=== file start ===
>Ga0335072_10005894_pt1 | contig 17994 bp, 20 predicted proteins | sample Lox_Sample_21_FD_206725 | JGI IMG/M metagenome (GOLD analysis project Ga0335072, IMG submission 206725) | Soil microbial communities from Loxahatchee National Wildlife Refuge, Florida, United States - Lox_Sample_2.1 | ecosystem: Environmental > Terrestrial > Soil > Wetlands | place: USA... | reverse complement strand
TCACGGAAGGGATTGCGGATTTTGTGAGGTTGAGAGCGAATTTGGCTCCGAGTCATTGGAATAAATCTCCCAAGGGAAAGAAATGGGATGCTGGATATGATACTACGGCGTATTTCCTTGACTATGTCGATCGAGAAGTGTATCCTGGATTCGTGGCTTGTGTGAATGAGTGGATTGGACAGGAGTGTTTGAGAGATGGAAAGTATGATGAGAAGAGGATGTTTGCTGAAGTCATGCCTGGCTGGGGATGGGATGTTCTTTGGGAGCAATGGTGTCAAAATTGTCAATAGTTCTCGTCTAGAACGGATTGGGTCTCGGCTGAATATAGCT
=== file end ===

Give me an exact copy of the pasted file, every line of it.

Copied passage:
>Ga0335072_10005894_pt1 | contig 17994 bp, 20 predicted proteins | sample Lox_Sample_21_FD_206725 | JGI IMG/M metagenome (GOLD analysis project Ga0335072, IMG submission 206725) | Soil microbial communities from Loxahatchee National Wildlife Refuge, Florida, United States - Lox_Sample_2.1 | ecosystem: Environmental > Terrestrial > Soil > Wetlands | place: USA... | reverse complement strand
TCACGGAAGGGATTGCGGATTTTGTGAGGTTGAGAGCGAATTTGGCTCCGAGTCATTGGAATAAATCTCCCAAGGGAAAGAAATGGGATGCTGGATATGATACTACGGCGTATTTCCTTGACTATGTCGATCGAGAAGTGTATCCTGGATTCGTGGCTTGTGTGAATGAGTGGATTGGACAGGAGTGTTTGAGAGATGGAAAGTATGATGAGAAGAGGATGTTTGCTGAAGTCATGCCTGGCTGGGGATGGGATGTTCTTTGGGAGCAATGGTGTCAAAATTGTCAATAGTTCTCGTCTAGAACGGATTGGGTCTCGGCTGAATATAGCT